Your team members have had a taste of remote work and they don’t want to give it up. Almost a fifth (19 percent) of all workers would like to be fully remote, 8 percent would like to work remotely four days each week, and 17 percent would like to work remotely three days each week. Another 34 would prefer to work remotely two or fewer times a week, and 21 percent say the nature of their work does not allow them to work remotely at all. 

Executives have taken notice and it appears that hybrid work is here to stay—at least for now. A third of executives say their organization will have a mixed model, with some team members in person full time, some hybrid, and some fully remote. This model allows for the greatest flexibility toward worker preferences, but comes with some unique challenges around remote worker bias. For example, remote workers may be promoted less often, receive fewer raises, be left out of meetings, or feel excluded from in-office bonding events. 

If you want the hybrid workforce model to be successful long-term, you must be intentional about remote inclusion.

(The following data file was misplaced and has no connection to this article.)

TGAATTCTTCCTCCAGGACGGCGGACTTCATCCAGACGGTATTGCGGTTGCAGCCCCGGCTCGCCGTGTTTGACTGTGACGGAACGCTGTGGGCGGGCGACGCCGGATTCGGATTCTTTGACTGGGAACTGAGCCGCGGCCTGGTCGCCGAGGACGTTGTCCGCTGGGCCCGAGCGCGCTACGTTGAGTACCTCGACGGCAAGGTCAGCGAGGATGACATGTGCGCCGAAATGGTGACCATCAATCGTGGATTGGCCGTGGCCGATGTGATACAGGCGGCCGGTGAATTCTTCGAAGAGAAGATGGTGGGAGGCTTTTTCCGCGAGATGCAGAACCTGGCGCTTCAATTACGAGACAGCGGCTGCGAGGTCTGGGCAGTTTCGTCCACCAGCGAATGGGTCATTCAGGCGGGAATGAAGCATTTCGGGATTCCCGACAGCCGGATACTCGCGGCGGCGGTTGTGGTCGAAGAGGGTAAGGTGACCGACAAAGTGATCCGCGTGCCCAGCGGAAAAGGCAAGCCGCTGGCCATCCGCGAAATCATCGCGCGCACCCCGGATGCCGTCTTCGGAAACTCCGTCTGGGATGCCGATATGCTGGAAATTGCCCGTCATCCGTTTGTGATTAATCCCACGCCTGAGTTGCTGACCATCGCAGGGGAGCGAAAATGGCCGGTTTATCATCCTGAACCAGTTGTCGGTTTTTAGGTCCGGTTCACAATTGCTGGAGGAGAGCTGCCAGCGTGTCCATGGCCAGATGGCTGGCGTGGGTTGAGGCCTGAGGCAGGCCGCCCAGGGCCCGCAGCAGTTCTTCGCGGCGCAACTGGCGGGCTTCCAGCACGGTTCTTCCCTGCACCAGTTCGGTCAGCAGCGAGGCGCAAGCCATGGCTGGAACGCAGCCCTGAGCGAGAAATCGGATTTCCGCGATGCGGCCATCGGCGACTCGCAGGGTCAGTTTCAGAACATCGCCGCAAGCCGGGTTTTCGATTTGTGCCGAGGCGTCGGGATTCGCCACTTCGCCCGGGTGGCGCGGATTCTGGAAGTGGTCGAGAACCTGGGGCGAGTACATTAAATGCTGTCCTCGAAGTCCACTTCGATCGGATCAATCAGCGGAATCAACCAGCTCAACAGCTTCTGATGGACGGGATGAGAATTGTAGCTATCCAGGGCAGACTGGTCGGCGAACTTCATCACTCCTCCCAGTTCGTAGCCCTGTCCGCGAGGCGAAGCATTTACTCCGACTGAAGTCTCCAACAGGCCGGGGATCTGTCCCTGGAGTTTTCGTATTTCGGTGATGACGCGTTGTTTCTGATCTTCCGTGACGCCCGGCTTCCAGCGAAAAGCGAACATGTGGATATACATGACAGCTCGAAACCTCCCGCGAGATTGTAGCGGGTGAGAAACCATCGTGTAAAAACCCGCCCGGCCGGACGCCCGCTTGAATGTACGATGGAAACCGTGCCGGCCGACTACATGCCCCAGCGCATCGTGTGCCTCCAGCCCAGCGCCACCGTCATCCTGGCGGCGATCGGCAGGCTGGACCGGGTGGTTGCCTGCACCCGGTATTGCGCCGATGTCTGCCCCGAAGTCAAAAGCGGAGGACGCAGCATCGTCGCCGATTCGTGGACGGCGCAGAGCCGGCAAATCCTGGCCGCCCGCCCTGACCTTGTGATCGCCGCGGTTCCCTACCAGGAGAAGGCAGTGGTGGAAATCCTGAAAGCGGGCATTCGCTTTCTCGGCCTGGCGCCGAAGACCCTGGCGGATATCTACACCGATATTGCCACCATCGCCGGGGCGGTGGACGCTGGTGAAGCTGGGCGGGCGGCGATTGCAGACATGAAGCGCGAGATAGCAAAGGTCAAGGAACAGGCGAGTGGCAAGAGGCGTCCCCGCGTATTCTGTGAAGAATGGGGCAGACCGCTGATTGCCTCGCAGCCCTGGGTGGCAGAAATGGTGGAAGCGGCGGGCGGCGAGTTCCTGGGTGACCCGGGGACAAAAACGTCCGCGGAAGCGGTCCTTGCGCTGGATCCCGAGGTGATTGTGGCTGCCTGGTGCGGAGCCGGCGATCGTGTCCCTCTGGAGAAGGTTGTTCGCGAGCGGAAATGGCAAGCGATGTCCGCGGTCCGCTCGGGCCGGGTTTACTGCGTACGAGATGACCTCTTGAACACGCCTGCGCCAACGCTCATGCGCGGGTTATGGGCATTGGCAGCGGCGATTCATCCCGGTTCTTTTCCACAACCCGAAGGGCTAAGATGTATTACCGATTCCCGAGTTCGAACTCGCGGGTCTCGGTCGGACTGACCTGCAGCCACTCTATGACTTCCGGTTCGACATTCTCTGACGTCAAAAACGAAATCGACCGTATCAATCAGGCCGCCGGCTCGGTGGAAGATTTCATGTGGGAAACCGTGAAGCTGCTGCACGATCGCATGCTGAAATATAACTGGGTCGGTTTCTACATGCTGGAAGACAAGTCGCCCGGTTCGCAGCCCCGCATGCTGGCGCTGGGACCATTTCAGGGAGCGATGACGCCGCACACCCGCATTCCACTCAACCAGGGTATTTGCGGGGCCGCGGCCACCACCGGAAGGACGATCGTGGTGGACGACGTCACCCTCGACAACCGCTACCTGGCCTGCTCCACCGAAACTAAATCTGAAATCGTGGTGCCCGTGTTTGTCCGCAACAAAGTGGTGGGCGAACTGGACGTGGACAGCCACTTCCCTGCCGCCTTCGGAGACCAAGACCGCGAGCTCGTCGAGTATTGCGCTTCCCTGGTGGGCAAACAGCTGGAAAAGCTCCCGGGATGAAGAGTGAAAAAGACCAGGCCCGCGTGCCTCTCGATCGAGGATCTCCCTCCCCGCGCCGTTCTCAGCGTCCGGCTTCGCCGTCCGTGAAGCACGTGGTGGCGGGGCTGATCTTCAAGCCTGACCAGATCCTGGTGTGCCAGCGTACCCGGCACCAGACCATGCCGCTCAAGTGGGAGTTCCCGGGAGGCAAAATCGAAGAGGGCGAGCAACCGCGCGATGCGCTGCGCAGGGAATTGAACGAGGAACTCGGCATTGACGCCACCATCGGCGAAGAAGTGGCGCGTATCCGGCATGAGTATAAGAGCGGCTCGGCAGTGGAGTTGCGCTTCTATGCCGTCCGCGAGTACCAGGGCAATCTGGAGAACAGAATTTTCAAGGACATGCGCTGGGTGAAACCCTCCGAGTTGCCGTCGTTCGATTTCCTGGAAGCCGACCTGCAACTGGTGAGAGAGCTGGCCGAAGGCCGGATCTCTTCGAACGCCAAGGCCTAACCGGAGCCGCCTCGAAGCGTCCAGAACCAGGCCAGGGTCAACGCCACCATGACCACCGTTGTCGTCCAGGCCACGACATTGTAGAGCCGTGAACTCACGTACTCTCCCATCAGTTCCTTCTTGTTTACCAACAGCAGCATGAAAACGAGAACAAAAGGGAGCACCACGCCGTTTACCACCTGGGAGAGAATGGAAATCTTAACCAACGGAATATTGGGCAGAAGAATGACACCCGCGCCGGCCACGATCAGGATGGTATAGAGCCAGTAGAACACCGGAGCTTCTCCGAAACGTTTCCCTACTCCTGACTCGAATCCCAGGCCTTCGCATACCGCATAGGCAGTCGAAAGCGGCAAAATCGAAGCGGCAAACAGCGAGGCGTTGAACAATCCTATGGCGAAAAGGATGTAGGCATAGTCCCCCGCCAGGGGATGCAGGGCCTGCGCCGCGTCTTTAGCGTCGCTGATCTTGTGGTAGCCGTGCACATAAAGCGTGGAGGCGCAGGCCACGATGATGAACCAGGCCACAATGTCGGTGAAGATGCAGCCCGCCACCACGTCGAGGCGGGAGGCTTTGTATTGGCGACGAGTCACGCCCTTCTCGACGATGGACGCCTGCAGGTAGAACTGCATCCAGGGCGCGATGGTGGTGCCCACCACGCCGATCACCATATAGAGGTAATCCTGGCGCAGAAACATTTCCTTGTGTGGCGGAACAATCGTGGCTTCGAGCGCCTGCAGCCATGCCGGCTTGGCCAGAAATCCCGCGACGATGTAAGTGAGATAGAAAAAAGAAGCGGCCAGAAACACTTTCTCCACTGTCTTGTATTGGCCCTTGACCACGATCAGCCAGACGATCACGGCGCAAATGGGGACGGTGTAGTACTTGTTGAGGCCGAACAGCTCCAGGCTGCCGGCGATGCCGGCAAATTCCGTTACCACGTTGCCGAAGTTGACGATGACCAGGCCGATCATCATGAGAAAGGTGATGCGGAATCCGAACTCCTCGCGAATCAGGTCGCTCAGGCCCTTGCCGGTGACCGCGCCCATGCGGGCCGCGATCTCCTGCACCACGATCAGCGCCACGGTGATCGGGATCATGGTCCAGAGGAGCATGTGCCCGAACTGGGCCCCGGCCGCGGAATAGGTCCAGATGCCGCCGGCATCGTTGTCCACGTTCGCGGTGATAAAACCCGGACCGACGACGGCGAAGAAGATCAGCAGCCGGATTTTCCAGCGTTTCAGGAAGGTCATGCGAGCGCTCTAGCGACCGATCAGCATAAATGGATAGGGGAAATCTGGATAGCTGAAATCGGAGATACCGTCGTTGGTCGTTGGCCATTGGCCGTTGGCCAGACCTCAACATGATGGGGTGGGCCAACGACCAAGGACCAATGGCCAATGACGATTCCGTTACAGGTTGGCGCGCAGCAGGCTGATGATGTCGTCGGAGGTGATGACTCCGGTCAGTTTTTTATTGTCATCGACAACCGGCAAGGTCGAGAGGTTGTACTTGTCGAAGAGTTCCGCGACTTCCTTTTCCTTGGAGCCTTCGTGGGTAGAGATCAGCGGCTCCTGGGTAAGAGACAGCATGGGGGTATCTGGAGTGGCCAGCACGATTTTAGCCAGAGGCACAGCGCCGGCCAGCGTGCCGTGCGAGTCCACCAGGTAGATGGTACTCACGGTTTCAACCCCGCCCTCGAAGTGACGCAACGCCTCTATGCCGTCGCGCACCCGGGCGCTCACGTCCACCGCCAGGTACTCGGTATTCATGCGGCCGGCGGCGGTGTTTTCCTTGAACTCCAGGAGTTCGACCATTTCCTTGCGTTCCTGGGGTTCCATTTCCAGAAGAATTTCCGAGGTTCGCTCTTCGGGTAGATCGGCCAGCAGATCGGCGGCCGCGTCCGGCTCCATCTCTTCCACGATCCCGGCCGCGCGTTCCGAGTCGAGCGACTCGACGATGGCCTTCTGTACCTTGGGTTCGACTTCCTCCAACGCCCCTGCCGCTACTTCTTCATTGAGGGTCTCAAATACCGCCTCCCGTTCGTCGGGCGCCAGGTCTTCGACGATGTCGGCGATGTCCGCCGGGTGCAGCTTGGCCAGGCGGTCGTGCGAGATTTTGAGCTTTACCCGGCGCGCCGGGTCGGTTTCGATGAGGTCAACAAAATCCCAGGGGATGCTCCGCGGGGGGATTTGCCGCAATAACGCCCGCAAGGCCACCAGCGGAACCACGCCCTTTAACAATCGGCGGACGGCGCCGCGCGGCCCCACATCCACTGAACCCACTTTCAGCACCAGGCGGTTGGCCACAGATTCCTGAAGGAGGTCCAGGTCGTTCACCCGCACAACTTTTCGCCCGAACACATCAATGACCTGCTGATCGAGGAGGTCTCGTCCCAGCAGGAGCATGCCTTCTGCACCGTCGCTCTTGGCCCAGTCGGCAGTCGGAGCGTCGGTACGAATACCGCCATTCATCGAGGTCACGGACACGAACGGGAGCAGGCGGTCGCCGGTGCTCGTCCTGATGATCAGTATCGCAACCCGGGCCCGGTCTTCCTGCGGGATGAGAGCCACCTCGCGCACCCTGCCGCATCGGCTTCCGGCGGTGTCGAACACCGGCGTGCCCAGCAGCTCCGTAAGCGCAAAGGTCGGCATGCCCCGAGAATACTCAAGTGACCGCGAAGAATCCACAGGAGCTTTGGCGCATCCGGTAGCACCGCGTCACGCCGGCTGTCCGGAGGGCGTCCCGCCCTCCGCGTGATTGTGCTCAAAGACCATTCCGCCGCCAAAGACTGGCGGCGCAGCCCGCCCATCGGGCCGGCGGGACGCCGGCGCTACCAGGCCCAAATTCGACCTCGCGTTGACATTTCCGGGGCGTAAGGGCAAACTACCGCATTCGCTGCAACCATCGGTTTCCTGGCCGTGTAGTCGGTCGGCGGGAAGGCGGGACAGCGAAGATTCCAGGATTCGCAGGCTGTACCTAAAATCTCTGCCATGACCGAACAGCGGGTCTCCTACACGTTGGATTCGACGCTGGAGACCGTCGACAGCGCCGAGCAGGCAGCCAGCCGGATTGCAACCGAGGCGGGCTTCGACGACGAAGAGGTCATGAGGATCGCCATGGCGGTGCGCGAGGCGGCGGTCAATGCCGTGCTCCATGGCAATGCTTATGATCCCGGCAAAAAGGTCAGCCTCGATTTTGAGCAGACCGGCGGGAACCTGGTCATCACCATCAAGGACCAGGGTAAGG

Start off on the right foot with remote employee onboarding

Set remote team members up for success during your employee onboarding process. Remote workers will need a different workflow than their colocated counterparts, including:

  • Making virtual introductions.
  • Setting travel arrangements for any in-person onboarding.
  • Shipping required equipment, like laptops and peripherals, or providing a stipend for the team member to purchase their own ahead of time.
  • Matching remote new hires with a remote buddy to answer their questions and help them navigate the company remotely.
  • Clarifying your remote work policy so new team members understand things like core work hours, security protocols, and childcare expectations.

Getting onboarding right can help remote workers feel like a part of your team right away, and provide them with the resources they need to be productive from anywhere.

Track raises and promotions

Remote team members tend to be less visible than their colocated counterparts, and therefore less likely to be top of mind for promotions. A 2015 study found that remote team members are half as likely to get a promotion despite being 13 percent more productive than their office-based peers.